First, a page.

3. My “better half.” My husband was lucky in a way that even though I’ve had my EDS since birth, it really didn’t start becoming severe for me until my mid-to-late-20s. That goes along with most of my other health issues as well. I’m sure if you asked him he’d have trouble explaining to you just exactly what is wrong with me. After all, the doctors have misdiagnosed me so many times throughout the years, it’s probably hard to keep up!  I know he gets frustrated with my ever growing list of diagnoses. “Why?!” he has proclaimed. While I can’t answer that for him, I can tell you that my tip for being married with a chronic illness is to take time out to have fun or go out for ice cream. Small gestures like taking me out for ice cream after I’ve been in an MRI for four hours or going with me to take notes at the doctor’s office (because my illnesses give me horrible brain fog and I will remember nothing).

It’s not easy to be the spouse of someone you see going downhill when they’re supposed to be in the prime of their life. To sit by as doctors who are uneducated and unwilling to learn say that your wife must be making it up because they simply haven’t heard of her disease. To my husband, I thank you for sticking up for me and defending me when these doctors didn’t believe me. I thank you for literally carrying me and dressing me when my body was too broken and worn out to go on. You weren’t embarrassed to push me around in a wheelchair through the grocery store while I was wrapped head to toe in blankets, my dysautonomia making it hard for me to regulate my temperature after surgery. You were proud to make me giggle as we had to use the family restroom in Target because I was in a wheelchair. You’ve seen me on my worst days and I’m sure that was scary.  I love you and promise to be there for you the same way you’ve been here for me.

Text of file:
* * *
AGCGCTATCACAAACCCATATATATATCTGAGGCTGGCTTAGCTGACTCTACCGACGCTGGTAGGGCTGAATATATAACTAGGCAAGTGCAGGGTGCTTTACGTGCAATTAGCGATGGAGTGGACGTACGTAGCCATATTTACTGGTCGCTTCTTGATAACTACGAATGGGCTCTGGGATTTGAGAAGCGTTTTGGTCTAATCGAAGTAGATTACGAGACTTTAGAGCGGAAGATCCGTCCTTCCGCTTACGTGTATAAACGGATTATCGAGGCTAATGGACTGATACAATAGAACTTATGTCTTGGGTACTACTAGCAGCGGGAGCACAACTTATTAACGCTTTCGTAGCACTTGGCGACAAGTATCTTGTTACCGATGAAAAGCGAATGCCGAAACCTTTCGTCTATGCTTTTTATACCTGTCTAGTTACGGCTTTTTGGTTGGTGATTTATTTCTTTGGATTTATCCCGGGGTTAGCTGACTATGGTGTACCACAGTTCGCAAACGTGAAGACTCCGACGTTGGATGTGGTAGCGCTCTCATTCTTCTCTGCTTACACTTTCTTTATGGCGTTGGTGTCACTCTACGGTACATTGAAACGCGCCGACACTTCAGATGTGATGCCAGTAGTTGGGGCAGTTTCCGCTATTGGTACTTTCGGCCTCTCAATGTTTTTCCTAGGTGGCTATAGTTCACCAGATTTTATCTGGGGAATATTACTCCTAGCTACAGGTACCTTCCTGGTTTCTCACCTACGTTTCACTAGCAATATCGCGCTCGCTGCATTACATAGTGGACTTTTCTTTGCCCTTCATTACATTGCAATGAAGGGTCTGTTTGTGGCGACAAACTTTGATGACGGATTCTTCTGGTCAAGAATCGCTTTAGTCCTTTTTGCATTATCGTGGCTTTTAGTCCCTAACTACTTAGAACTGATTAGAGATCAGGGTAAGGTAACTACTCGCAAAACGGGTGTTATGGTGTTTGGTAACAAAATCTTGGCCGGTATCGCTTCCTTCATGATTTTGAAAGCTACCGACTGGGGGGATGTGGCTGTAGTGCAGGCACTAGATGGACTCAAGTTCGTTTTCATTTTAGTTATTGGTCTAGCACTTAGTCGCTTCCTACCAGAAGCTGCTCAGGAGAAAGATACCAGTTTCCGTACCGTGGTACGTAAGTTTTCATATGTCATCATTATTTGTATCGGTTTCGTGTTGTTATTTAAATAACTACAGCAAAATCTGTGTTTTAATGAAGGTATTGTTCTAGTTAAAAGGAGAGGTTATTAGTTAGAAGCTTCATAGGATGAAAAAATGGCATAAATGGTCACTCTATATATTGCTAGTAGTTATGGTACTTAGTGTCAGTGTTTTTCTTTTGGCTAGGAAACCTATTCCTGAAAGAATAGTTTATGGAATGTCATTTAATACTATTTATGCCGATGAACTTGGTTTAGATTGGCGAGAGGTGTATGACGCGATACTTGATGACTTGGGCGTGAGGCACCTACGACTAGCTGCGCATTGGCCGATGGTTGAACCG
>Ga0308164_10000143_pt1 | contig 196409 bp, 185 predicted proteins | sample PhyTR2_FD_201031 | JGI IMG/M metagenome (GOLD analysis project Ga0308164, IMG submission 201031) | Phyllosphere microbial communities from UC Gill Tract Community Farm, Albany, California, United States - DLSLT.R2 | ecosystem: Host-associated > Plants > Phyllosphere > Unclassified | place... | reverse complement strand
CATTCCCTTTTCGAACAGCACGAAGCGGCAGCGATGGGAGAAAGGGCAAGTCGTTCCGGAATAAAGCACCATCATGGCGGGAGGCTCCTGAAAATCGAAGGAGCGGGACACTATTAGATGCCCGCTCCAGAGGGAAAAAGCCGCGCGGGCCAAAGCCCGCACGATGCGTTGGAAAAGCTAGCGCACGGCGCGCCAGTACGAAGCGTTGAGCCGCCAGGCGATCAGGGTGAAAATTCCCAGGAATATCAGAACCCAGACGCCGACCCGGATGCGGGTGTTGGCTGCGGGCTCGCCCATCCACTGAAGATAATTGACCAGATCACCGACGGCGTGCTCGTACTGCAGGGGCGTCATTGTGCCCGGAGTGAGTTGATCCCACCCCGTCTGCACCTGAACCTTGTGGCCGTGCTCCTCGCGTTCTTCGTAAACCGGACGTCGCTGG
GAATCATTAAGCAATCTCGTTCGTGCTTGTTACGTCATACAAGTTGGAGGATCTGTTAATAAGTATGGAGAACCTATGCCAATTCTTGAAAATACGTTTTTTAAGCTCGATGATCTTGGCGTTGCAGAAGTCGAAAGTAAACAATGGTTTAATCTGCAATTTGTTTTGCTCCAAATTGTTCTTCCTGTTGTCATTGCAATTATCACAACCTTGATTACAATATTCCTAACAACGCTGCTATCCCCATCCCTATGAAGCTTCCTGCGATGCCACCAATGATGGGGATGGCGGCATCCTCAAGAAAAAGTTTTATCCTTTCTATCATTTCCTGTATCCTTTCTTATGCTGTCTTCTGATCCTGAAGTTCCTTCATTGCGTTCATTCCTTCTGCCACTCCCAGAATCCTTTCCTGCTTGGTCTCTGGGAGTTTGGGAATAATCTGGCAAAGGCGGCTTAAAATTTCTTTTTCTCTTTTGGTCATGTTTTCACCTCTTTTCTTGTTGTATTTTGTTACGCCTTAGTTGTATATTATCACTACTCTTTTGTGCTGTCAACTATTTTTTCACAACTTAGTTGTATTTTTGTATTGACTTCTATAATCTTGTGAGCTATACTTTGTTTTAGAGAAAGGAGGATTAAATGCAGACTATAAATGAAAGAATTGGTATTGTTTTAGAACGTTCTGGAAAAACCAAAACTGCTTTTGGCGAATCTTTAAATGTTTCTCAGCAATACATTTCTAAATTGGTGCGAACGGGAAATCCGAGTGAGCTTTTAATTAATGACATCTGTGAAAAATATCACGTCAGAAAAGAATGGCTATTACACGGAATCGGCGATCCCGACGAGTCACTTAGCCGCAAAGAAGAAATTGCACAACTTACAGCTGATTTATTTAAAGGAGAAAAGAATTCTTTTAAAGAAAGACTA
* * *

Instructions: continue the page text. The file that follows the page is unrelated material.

4. My real-life friends. There are very few of you left. In some parts this is due to my health, in some parts this is due to me moving away (an effort to feel better in a warmer climate). But the few of you that are left rock. You’ve brought me special gluten-free snacks when I was traveling for surgery or moving. You’ve checked in because I’ve been silent after surgery and you knew I was in a dark place. That’s what friendship is about.

5. My online friends. Let’s face it: Having multiple chronic illnesses that limit your mobility and energy means you don’t get out a lot. I’m not out meeting new friends or hanging out with people like the average person might do. How do I “meet” new friends? Social media. These are people that, believe it or not, I’ve formed close bonds with and I know I can talk to when my husband is tired of hearing me complain about my doctor not calling me back or being worried about new test results. Some of these women are people I’ve called in tears on the way out of a doctor’s appointment and I knew they could calm me down. I’m so grateful for friends like this who share my feelings and fears and can totally relate to what it’s like to live like this.

6. Publix. Yes, that’s right. I’m thanking my grocery store! Since moving down south, something that has changed for me is my dislike of grocery shopping. You see, it takes a lot of energy to walk all around the store, finding what I need and then unloading it into my car. The lovely Publix folks say, “Can I help you to your car with this?” You’re damned right you can! You can even come home and put the groceries away for me! They don’t do that, but they do push the cart out for me and unload everything and put the cart back. I can’t begin to tell you what a huge help this is. For me, lifting something the wrong way means I could easily dislocate something. Having someone offer to help me without me even asking gives me a sense of independence and eases my mind that grocery shopping won’t be such a huge chore and literal pain in my (braced)neck.

So in case my foggy, tired brain forgets to tell you, I appreciate all of you on this list. I love you all so much and am very grateful for what you do to help me get by. It’s not easy living with multiple chronic illnesses and a major change in the way you think life was supposed to go. But having a support system is key.

To learn more about how my EDS affects me and learn how you can help with my upcoming out-of-state surgeries, visit www.youcaring.com/HelpValerieFightEDS.